Pre-Exposure Prophylaxis or PrEP

Pre-exposure prophylaxis (PrEP) involves putting HIV negative people on antiretroviral drugs (ARV) with the aim of protecting them from HIV infection. This blog looks at some of the pros and cons of PrEP.

Saturday, July 16, 2011

Pharmaceutical Industry Front Group Blows its Own Trumpet

Pharmaceutical industry front group AVAC is blowing the usual trumpet for PrEP because some recent trial results have been encouraging. They said predictably little about results which were not so encouraging.

The problem with PrEP still remains: no high prevalence country has managed to put all HIV positive people on antiretrovirals, not even all those who are at the stage of disease progression where it is a serious threat to their health. Why does anyone think they can roll out a drug for people who are not infected with HIV on the grounds that it might give them 'up to' 73% protection?

If 20% of sexually active people are infected with HIV and most of the other 80% are considered to be at risk of infection, will they all be given PrEP? Think of the cost, the logistics, the high levels of resistance, the side effects, things instititutions like AVAC and UNAIDS don't seem to be willing to discuss sensibly.

It also seems like a humiliating climbdown for UNAIDS and all the others who maintained that HIV is almost always spread through unsafe heterosexual sex in African countries (though hardly ever in non-African countries, however unintuitive that may sound). Are all 'risk reduction' strategies now to cease?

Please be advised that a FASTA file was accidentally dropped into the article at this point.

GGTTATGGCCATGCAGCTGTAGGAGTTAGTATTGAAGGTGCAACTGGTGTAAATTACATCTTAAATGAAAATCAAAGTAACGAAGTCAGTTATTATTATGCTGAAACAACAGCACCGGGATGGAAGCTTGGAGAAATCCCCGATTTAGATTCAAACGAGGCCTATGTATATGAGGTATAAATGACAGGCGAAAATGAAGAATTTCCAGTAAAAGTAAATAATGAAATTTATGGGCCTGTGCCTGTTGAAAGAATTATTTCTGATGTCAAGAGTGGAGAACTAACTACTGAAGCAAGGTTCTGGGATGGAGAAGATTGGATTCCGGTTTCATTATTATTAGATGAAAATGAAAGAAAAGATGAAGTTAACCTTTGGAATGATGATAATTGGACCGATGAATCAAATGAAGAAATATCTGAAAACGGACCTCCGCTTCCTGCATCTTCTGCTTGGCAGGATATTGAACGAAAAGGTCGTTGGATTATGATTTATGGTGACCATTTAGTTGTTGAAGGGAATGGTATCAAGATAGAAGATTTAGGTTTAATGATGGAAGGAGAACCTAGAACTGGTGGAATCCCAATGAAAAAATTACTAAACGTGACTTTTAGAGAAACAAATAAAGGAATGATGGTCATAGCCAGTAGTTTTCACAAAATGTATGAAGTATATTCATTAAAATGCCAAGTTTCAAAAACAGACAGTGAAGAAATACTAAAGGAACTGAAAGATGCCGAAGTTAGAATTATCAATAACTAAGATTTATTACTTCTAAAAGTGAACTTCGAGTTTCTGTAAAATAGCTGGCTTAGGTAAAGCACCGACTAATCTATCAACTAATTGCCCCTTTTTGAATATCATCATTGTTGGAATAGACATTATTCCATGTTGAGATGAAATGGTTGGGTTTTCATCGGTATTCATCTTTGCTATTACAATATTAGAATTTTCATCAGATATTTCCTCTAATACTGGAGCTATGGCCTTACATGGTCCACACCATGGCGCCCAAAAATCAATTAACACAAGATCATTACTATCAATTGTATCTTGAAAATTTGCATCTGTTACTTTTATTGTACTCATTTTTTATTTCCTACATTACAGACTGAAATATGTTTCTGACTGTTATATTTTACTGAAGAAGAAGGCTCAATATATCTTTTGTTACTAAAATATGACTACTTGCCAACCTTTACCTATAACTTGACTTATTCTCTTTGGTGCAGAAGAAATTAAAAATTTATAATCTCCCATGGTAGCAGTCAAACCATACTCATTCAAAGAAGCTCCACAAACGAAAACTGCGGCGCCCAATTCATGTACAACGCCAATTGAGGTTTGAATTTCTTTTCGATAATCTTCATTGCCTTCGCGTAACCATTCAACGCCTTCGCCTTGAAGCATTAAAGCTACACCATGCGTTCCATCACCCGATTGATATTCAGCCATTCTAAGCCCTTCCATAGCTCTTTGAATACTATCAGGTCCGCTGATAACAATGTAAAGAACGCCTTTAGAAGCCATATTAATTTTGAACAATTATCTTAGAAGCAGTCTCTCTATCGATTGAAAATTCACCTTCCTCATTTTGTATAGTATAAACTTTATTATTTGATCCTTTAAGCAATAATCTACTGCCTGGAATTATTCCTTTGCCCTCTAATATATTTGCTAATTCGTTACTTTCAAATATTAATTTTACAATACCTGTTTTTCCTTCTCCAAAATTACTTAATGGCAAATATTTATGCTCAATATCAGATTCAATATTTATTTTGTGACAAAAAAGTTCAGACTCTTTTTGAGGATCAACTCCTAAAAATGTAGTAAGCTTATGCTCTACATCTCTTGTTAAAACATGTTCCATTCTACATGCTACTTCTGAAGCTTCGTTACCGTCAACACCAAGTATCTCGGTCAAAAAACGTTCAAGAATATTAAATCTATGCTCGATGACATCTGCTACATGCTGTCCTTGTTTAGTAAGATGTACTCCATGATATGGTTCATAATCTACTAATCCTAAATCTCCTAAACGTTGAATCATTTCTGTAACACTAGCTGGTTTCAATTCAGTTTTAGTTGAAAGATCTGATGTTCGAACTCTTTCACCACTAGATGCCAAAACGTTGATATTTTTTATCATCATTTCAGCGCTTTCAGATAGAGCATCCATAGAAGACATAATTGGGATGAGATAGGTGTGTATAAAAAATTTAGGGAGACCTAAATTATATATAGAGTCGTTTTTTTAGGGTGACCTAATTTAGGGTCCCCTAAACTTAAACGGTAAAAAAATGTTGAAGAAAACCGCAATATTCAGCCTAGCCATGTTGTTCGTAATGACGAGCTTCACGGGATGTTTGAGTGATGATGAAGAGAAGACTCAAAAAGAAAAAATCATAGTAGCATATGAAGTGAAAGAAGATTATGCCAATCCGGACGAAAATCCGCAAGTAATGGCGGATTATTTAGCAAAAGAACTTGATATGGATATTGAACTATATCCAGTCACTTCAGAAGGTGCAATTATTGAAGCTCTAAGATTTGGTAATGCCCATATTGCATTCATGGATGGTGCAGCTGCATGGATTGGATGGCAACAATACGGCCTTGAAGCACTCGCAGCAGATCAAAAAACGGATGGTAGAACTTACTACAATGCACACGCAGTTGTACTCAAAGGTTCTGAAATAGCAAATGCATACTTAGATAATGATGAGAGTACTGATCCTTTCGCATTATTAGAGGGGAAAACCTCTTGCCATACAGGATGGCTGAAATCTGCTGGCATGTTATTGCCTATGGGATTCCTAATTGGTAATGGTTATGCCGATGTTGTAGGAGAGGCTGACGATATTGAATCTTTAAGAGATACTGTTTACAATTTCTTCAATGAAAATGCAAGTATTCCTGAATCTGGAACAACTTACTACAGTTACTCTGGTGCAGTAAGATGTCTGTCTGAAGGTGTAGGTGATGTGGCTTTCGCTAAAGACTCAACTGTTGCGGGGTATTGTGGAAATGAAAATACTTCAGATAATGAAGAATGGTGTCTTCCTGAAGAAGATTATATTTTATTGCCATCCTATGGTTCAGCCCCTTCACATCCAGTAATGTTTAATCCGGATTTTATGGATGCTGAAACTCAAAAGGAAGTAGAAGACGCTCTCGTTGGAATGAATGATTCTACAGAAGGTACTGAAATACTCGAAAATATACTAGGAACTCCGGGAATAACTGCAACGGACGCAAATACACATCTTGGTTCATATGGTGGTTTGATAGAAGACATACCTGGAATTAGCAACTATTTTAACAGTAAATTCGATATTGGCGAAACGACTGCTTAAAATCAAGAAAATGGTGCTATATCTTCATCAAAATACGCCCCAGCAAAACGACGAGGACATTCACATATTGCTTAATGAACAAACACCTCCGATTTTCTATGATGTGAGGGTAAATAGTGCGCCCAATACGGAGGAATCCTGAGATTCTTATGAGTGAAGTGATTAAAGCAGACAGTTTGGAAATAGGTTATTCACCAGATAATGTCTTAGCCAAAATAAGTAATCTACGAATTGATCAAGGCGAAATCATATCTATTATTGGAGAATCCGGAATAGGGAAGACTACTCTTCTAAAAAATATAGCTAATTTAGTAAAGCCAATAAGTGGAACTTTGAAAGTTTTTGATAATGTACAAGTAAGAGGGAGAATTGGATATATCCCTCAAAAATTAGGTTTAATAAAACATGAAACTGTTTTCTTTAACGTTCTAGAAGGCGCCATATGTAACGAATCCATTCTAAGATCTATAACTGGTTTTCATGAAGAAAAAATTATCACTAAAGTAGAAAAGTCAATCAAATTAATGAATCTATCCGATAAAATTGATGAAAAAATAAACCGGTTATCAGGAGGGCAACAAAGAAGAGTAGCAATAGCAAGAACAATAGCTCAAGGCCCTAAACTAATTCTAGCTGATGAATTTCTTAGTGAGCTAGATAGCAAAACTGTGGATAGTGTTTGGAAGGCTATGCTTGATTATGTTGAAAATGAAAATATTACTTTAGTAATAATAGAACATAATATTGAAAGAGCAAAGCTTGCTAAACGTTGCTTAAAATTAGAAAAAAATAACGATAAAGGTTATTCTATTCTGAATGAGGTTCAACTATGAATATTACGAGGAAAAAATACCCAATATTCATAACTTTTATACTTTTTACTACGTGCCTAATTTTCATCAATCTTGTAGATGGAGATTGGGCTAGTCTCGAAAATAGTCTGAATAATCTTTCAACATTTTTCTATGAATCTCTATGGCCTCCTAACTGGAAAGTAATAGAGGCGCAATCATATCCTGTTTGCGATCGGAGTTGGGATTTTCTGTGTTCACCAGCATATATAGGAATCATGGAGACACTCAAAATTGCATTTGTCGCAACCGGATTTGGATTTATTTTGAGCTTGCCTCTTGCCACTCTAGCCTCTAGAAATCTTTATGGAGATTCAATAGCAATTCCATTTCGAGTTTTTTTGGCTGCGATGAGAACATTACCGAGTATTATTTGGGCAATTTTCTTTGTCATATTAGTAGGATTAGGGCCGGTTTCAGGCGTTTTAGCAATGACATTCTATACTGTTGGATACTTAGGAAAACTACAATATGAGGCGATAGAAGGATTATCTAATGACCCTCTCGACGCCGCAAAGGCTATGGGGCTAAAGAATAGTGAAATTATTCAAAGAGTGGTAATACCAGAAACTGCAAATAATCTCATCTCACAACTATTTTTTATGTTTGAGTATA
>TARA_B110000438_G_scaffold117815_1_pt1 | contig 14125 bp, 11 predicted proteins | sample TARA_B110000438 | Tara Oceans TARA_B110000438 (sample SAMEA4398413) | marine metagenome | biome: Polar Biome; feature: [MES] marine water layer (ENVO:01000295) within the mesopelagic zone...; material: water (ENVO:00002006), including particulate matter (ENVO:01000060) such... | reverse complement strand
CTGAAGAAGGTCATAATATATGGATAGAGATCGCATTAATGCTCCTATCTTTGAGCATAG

Will we instead just give out drugs and ignore the things we appeared to deplore for the last thirty years, promiscuous men, survival sex, commercial sex work, exploitation, early and unplanned pregnancies, early marriage, concurrent relationships, large numbers of partners, low use of condoms, lack of family planning and whatever other issues we have spent so long bemoaning?

Warren Mitchell from AVAC remembered to thank the trial volunteers, presumably mostly guinea pigs who, if they are African, will never be able to afford the drugs and for whom the money to pay for them may never be raised. I don't suppose he was being ironic, either.

Another move which looks suspiciously like a way to vastly increase the volume of ARV drug sales, and thereby increase dependency on drugs and funding, is a strategy called test and treat (or various other names). This involves testing the whole population of a country regularly, perhaps every year, and putting everyone found positive on treatment.

Testing even a reasonable percentage of people in a population once has remained elusive, let alone the whole population or the whole population every year. But even testing once a year is not thought to be enough, so test and treat is still just a theory. And it is well known that early treatment carries a lot of risks that have not yet been adequately explored.

It is to be wondered if people will be obliged to take the drugs by law or if they will face stigma if they refuse. UNAIDS has many years of experience in the use of stigma as a weapon with which to threaten people and punish them for being African so perhaps they have some plans in this area. No disease has ever been beaten by drugs alone so it seems hard to believe that HIV will be the first. But it is great news for the pharmaceutical industry.

[For more about PrEP and HIV issues in Africa, see my other blog, HIV in Kenya.]


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